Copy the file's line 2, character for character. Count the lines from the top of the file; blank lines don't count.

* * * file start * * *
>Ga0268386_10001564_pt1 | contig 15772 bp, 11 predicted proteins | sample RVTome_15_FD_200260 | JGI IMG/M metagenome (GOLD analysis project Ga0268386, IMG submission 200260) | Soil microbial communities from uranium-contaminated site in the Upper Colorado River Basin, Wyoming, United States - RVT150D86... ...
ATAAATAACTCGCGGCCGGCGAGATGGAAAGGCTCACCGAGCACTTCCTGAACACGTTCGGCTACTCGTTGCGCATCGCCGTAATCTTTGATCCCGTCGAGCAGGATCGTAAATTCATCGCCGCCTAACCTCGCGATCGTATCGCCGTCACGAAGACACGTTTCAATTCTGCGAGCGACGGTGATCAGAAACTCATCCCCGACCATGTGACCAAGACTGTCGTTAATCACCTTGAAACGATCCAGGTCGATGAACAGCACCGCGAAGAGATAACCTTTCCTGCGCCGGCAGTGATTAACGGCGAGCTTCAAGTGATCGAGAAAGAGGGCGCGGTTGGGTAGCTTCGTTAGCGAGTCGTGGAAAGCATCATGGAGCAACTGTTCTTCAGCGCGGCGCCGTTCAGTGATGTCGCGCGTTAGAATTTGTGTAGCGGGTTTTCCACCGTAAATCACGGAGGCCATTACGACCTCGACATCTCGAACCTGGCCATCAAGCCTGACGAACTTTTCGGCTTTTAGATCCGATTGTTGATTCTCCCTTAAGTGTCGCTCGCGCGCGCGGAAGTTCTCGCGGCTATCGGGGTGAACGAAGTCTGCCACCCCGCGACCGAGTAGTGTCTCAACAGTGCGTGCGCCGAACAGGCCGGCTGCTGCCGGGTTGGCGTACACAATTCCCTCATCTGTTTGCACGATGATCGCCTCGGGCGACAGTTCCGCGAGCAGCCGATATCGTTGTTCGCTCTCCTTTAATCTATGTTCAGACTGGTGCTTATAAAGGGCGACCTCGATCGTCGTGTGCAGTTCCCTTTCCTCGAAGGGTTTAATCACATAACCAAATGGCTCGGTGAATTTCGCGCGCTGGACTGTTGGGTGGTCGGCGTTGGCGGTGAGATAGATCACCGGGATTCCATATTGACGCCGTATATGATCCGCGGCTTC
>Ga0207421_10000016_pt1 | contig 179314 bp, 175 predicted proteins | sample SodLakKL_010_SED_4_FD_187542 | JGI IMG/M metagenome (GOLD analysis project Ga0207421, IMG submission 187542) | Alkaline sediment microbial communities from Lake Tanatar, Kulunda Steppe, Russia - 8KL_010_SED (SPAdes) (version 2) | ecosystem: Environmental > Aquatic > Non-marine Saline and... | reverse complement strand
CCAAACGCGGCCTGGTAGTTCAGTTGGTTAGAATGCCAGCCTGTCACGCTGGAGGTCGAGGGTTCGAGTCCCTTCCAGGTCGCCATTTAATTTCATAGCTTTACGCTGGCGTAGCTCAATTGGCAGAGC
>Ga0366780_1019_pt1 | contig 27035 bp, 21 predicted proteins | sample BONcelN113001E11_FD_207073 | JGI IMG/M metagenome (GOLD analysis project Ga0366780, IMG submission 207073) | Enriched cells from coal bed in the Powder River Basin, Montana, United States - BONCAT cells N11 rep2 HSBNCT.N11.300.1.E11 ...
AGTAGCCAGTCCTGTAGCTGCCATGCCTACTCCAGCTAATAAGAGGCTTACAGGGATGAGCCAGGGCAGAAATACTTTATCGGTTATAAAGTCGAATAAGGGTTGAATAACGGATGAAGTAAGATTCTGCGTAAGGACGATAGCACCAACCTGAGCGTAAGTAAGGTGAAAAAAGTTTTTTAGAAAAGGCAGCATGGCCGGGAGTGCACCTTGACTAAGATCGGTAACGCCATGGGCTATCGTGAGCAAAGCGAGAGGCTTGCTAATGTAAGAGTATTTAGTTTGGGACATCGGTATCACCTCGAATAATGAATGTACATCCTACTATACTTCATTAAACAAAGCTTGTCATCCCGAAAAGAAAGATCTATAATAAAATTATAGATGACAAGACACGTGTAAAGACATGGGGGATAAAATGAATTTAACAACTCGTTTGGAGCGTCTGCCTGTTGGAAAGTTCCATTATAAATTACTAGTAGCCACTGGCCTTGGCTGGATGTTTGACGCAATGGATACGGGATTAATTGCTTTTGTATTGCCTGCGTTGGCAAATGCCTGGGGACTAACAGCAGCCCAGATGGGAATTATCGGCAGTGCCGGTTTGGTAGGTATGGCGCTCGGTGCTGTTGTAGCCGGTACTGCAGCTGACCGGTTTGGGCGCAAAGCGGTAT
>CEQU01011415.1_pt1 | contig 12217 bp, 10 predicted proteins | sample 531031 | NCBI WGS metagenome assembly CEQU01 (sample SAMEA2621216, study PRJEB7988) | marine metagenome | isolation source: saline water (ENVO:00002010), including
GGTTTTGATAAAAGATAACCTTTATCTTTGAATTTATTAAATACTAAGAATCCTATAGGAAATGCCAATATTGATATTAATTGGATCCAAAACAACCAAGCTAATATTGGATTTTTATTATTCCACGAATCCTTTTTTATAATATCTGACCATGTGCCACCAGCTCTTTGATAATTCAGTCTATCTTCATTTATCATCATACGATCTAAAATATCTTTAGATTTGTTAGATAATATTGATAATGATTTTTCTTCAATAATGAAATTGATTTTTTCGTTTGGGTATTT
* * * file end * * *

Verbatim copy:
ATAAATAACTCGCGGCCGGCGAGATGGAAAGGCTCACCGAGCACTTCCTGAACACGTTCGGCTACTCGTTGCGCATCGCCGTAATCTTTGATCCCGTCGAGCAGGATCGTAAATTCATCGCCGCCTAACCTCGCGATCGTATCGCCGTCACGAAGACACGTTTCAATTCTGCGAGCGACGGTGATCAGAAACTCATCCCCGACCATGTGACCAAGACTGTCGTTAATCACCTTGAAACGATCCAGGTCGATGAACAGCACCGCGAAGAGATAACCTTTCCTGCGCCGGCAGTGATTAACGGCGAGCTTCAAGTGATCGAGAAAGAGGGCGCGGTTGGGTAGCTTCGTTAGCGAGTCGTGGAAAGCATCATGGAGCAACTGTTCTTCAGCGCGGCGCCGTTCAGTGATGTCGCGCGTTAGAATTTGTGTAGCGGGTTTTCCACCGTAAATCACGGAGGCCATTACGACCTCGACATCTCGAACCTGGCCATCAAGCCTGACGAACTTTTCGGCTTTTAGATCCGATTGTTGATTCTCCCTTAAGTGTCGCTCGCGCGCGCGGAAGTTCTCGCGGCTATCGGGGTGAACGAAGTCTGCCACCCCGCGACCGAGTAGTGTCTCAACAGTGCGTGCGCCGAACAGGCCGGCTGCTGCCGGGTTGGCGTACACAATTCCCTCATCTGTTTGCACGATGATCGCCTCGGGCGACAGTTCCGCGAGCAGCCGATATCGTTGTTCGCTCTCCTTTAATCTATGTTCAGACTGGTGCTTATAAAGGGCGACCTCGATCGTCGTGTGCAGTTCCCTTTCCTCGAAGGGTTTAATCACATAACCAAATGGCTCGGTGAATTTCGCGCGCTGGACTGTTGGGTGGTCGGCGTTGGCGGTGAGATAGATCACCGGGATTCCATATTGACGCCGTATATGATCCGCGGCTTC